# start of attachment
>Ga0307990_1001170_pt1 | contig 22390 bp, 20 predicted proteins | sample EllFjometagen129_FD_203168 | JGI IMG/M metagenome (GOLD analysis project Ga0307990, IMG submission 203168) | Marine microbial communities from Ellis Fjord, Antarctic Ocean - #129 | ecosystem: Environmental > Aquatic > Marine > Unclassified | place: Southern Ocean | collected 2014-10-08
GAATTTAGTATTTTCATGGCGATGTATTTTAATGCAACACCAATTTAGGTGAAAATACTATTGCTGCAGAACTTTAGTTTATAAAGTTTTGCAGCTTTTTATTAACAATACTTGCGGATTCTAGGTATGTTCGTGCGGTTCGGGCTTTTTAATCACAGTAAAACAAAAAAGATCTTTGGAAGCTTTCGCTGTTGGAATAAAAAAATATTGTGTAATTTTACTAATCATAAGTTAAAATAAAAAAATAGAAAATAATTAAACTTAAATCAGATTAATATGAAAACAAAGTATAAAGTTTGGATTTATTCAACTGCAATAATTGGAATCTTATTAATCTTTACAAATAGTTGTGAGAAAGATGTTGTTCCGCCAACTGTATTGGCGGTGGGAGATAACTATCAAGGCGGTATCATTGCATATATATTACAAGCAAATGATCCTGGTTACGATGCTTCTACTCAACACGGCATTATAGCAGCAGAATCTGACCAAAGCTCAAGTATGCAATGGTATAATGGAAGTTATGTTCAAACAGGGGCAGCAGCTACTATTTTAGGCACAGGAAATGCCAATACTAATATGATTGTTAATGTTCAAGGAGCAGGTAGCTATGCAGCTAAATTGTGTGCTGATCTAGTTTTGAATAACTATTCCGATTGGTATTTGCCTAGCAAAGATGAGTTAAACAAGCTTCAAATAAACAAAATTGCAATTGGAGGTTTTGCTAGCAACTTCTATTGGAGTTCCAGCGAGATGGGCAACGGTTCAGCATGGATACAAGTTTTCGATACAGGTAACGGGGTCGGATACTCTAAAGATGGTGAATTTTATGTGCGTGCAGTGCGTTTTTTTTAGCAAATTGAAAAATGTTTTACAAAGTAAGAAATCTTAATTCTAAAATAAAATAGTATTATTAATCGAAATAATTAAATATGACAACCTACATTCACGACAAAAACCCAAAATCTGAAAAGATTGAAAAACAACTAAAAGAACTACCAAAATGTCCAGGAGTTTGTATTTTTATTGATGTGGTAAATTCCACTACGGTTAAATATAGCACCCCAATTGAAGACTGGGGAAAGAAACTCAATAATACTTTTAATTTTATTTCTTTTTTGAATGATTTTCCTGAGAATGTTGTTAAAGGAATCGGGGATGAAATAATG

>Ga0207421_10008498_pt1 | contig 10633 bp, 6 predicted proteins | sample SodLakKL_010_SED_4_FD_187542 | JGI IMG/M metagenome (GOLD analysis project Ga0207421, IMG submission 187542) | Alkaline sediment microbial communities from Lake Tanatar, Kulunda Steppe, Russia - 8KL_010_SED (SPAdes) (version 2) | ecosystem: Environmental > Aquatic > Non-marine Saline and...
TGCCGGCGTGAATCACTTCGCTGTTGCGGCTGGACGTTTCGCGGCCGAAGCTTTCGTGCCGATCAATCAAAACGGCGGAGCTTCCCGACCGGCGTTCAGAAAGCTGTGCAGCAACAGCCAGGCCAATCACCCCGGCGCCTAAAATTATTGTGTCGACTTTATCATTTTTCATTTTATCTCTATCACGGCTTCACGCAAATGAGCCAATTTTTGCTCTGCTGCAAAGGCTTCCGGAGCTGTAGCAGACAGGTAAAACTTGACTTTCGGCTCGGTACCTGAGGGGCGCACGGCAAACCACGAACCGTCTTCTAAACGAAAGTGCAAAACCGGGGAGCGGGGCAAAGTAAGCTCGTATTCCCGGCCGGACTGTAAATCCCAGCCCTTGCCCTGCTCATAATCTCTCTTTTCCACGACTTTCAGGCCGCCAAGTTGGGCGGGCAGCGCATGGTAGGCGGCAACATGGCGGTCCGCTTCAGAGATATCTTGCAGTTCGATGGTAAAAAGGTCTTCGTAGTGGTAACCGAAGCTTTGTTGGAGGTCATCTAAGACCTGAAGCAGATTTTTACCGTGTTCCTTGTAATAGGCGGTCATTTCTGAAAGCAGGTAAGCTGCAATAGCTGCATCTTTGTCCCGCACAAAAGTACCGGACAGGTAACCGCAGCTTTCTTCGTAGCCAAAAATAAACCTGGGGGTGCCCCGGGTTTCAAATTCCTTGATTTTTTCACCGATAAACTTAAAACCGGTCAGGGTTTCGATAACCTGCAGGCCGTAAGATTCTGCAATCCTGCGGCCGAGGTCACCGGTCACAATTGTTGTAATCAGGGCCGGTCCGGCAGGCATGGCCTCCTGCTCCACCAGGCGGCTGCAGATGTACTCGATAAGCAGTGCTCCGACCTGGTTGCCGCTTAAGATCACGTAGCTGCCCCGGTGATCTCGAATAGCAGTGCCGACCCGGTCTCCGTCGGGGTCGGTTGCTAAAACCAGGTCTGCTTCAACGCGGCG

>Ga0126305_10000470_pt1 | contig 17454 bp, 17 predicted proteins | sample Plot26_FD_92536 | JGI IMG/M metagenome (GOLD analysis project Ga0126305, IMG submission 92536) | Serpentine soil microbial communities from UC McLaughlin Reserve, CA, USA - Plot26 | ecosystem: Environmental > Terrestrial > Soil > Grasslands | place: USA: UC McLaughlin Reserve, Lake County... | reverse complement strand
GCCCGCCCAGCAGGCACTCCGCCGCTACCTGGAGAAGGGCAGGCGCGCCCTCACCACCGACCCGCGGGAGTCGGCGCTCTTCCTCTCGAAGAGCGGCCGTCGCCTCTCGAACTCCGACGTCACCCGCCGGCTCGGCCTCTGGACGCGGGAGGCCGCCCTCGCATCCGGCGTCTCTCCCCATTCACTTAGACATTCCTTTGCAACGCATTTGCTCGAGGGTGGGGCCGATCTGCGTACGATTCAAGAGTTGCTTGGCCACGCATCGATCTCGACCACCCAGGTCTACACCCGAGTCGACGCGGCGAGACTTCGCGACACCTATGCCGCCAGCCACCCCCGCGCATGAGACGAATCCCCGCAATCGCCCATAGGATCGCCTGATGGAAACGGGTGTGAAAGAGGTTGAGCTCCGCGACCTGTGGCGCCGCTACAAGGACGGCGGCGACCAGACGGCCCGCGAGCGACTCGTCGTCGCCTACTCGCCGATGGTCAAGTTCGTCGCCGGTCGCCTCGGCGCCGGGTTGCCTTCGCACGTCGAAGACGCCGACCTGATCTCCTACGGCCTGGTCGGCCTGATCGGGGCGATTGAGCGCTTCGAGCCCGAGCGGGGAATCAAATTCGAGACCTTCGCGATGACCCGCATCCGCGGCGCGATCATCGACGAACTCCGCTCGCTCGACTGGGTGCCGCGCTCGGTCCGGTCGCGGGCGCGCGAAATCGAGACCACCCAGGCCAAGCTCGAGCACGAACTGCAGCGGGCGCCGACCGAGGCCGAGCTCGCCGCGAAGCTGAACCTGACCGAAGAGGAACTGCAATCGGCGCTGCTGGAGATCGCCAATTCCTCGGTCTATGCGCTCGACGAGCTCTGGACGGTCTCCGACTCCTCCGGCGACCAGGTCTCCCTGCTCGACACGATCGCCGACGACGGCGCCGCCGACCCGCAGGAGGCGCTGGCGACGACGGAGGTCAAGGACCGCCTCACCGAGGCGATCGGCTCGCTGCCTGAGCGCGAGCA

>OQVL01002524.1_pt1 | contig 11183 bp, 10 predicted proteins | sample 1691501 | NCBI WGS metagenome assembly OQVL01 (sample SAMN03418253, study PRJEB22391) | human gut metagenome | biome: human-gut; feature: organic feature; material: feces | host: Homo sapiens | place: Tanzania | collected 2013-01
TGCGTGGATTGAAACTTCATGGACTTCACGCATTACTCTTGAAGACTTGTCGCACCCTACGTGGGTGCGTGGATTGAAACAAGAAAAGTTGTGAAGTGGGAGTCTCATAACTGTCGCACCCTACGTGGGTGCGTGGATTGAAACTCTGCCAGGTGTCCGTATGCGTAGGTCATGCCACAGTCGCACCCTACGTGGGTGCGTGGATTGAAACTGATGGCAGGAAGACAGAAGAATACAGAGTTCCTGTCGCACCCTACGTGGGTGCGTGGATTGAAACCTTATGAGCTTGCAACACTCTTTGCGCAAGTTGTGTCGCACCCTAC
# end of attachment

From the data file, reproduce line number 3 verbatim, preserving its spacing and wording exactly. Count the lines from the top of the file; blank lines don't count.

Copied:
>Ga0207421_10008498_pt1 | contig 10633 bp, 6 predicted proteins | sample SodLakKL_010_SED_4_FD_187542 | JGI IMG/M metagenome (GOLD analysis project Ga0207421, IMG submission 187542) | Alkaline sediment microbial communities from Lake Tanatar, Kulunda Steppe, Russia - 8KL_010_SED (SPAdes) (version 2) | ecosystem: Environmental > Aquatic > Non-marine Saline and...